I'm running a subpanel (new) back to my main area (main is full) so running it off another subpanel that was already there (old).

I really only need this to feed my welder which is 240v only (plug is hot/hot/ground). I planned to run the new 40A circuit off my subpanel, with 8/2 wire so hot/hot/uninsulated ground. I was about to connect it to my old subpanel but realized there's no connected ground in this panel as far as I can tell, only hot/hot/neutral bar (no bonding screw I think, could the box possibly be considered grounded because it's attached to the pain panel with a metal connector?). So two main questions:

  1. Can I connect the uninsulated ground wire (in the picture) for running my new subpanel (240v only) to the neutral bar?
  2. If the old subpanel is running 120v circuits above, I assume this panel needs to be grounded? The issue with running a new ground from the old subpanel back to the main is that I have no more neutral/ground slots on the main panel!

Appreciate any advice

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  • Waitaminute... this is for a computer server, not a welder? Why didn't you say so in the first place? Not sure it really makes a difference, but if you give incorrect details in your question, it's reasonable to expect incorrect answers...
    – FreeMan
    Commented Jul 1, 2022 at 16:51
  • Also, if you're installing a panel with a breaker to plug this into, and your main panel is full, and your existing sub panel is full, DON'T limit yourself to 240v only loads in this new panel, you (or future owners) will hate you for it. Spend the extra couple of bucks now to run a neutral to the panel so you can run 120v loads off it in the future, too.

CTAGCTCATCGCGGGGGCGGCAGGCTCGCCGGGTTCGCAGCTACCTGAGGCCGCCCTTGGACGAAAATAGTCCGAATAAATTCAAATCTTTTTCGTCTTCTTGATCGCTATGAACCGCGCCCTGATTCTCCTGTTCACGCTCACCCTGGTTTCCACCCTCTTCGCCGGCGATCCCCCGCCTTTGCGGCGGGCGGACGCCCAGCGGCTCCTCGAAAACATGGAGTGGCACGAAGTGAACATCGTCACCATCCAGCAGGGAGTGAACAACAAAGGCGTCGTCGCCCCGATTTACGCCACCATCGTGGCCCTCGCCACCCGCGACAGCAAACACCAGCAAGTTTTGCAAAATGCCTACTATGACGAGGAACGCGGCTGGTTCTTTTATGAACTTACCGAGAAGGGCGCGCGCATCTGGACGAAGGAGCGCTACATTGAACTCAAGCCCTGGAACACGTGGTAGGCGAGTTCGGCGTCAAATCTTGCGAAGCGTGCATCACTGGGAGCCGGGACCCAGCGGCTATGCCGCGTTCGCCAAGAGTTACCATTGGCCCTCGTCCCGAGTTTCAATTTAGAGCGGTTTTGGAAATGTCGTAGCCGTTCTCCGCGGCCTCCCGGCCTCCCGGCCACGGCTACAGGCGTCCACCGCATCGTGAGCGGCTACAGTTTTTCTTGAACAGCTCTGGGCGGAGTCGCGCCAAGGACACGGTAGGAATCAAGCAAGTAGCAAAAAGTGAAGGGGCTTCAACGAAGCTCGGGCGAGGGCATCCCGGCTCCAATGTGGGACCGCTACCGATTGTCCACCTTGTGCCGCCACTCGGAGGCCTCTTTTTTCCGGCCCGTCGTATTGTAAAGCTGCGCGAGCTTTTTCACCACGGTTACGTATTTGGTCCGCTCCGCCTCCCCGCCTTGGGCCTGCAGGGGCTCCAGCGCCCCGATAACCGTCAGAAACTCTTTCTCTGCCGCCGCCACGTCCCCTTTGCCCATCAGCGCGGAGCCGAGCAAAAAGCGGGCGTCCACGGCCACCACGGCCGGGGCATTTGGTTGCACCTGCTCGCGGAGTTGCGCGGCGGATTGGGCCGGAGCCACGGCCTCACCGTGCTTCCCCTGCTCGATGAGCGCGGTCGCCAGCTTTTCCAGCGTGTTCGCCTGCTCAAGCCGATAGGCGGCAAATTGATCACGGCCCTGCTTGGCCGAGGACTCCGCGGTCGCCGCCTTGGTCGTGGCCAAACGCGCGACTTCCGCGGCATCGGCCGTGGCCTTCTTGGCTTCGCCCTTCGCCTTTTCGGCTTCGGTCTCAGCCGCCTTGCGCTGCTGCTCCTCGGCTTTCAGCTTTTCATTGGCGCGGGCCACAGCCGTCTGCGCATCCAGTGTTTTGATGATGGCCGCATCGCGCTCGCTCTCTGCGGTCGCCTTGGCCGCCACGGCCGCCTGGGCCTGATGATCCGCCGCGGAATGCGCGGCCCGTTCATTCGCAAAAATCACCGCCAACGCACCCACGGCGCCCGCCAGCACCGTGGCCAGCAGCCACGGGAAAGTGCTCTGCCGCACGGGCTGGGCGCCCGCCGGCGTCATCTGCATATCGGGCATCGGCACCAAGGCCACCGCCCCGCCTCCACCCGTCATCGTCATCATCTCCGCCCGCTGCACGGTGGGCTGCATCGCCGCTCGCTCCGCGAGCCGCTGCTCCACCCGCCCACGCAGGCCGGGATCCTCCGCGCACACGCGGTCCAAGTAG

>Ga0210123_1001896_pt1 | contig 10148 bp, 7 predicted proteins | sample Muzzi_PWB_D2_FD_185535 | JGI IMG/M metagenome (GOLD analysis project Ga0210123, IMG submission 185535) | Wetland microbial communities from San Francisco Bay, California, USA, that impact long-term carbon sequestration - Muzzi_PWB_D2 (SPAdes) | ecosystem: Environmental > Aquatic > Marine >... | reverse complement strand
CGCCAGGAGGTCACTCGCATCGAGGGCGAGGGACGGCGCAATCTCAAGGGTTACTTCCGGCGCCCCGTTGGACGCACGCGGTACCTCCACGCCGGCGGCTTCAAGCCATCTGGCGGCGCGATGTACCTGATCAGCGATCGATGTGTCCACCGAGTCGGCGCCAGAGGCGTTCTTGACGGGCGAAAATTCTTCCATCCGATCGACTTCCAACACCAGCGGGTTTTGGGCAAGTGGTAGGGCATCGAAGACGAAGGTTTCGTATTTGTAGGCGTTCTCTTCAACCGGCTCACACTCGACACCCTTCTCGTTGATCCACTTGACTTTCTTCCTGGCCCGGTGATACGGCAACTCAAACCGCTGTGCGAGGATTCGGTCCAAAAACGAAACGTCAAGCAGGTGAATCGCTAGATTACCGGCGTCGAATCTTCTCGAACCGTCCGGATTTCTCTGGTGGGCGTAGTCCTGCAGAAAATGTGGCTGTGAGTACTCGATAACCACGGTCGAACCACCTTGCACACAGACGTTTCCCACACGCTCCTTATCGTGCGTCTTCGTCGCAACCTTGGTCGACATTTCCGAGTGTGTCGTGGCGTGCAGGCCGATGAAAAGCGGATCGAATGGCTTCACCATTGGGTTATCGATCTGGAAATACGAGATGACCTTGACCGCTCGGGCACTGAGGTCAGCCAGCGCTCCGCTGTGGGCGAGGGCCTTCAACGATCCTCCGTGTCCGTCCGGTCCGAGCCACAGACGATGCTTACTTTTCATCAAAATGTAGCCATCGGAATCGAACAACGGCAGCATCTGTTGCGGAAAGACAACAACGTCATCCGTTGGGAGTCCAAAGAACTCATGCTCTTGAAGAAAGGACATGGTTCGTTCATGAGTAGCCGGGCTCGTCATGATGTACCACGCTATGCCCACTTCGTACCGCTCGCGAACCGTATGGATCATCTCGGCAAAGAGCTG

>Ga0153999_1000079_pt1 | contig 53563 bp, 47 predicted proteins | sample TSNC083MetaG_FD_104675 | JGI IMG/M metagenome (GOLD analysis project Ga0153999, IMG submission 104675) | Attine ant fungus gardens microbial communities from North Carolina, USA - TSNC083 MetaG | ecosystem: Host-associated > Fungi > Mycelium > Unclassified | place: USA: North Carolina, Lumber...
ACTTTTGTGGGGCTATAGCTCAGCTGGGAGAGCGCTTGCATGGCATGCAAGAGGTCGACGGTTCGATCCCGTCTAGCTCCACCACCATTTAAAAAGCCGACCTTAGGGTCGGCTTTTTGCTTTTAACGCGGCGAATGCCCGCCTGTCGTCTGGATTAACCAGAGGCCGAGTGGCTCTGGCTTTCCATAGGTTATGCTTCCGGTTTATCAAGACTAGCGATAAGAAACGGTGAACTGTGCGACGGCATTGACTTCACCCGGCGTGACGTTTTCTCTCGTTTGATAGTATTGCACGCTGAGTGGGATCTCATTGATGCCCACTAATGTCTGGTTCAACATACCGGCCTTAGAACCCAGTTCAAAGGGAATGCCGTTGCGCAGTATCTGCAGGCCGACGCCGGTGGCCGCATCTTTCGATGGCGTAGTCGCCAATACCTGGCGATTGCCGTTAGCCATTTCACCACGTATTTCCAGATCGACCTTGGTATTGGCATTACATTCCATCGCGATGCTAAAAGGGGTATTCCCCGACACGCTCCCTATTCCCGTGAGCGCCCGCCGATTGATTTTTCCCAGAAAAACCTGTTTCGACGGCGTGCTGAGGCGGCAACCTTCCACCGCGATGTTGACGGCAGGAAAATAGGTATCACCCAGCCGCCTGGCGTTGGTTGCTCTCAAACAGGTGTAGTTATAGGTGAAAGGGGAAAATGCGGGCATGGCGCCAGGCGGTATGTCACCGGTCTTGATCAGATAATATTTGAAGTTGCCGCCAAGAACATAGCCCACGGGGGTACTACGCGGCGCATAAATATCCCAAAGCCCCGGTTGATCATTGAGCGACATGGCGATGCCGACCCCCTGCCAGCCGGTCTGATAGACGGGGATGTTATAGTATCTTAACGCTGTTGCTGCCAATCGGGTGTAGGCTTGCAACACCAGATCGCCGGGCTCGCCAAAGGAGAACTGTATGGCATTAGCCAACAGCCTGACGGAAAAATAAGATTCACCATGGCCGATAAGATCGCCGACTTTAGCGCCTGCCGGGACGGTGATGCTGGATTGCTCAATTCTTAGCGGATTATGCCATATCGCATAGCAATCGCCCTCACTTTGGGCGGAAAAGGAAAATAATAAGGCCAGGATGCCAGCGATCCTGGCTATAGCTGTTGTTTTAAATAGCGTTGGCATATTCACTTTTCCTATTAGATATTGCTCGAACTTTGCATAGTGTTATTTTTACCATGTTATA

– FreeMan
    Commented Jul 1, 2022 at 16:53
  • Finally, are you sure those breakers in that first picture are the correct ones for this sub panel? They're not sitting square to the panel or each other which indicates they could be foreign breakers not approved/listed for this panel and, therefore, potential fire starters.
    – FreeMan
    Commented Jul 1, 2022 at 16:55
  • @FreeMan good point! I'll double check when I get home, but could be because I popped them all out to inspect the panel at one point or another I may have just not put it back in correctly
    – Azulith
    Commented Jul 4, 2022 at 3:15

3 Answers 3


It appears that you have a metallic conduit and this can be the ground but it was not properly installed.

the TKO or knockouts alone don’t meet code so a grounding bushing or grounding lock nut are needed to bond the case and then the case is the proper location for a ground bond.

You can add a grounding buss bar or lugs to the case. In some cases 2 dimples next to a hole that a #10 grounding screw goes in is a normal case ground.

a proper ground requires a bushing or lock nut that has a wire clamp attached a wire Ty the frame to the clamp and it is a proper bond.

A #10 or larger wire would be plenty large enough, a piece of scrap feeder wire stripped works well if you don’t have 10.

  • I've added a picture of the connection, let me know your thoughts.
    – Azulith
    Commented Jun 30, 2022 at 20:51
  • Looks right to me. I can count on one hand the number of ground wires I've ran. - "not properly installed... knockouts alone don’t meet code" ?
    – Mazura
    Commented Jun 30, 2022 at 20:58
  • I would reference 250.92.B then the exhibits 250.33, 250.34 and 250.35 , 250.36 When a service or sub is connected by pipe and I have seen many concentric and TKO that have totally broken free if no bonding bushing or locknut there would be no ground. The wedge can be added after the fact without opening everything up.
    – Ed Beal
    Commented Jun 30, 2022 at 22:32
  • Yes, an accessory ground bar is the right answer here. Commented Jul 1, 2022 at 2:05

Metal conduit is used as ground, but you need to run metal conduit all the way to the welder receptacle, since no ground mounting in that box.

Ground and neutral must be separated in sub panels. They are only connected in the main panel.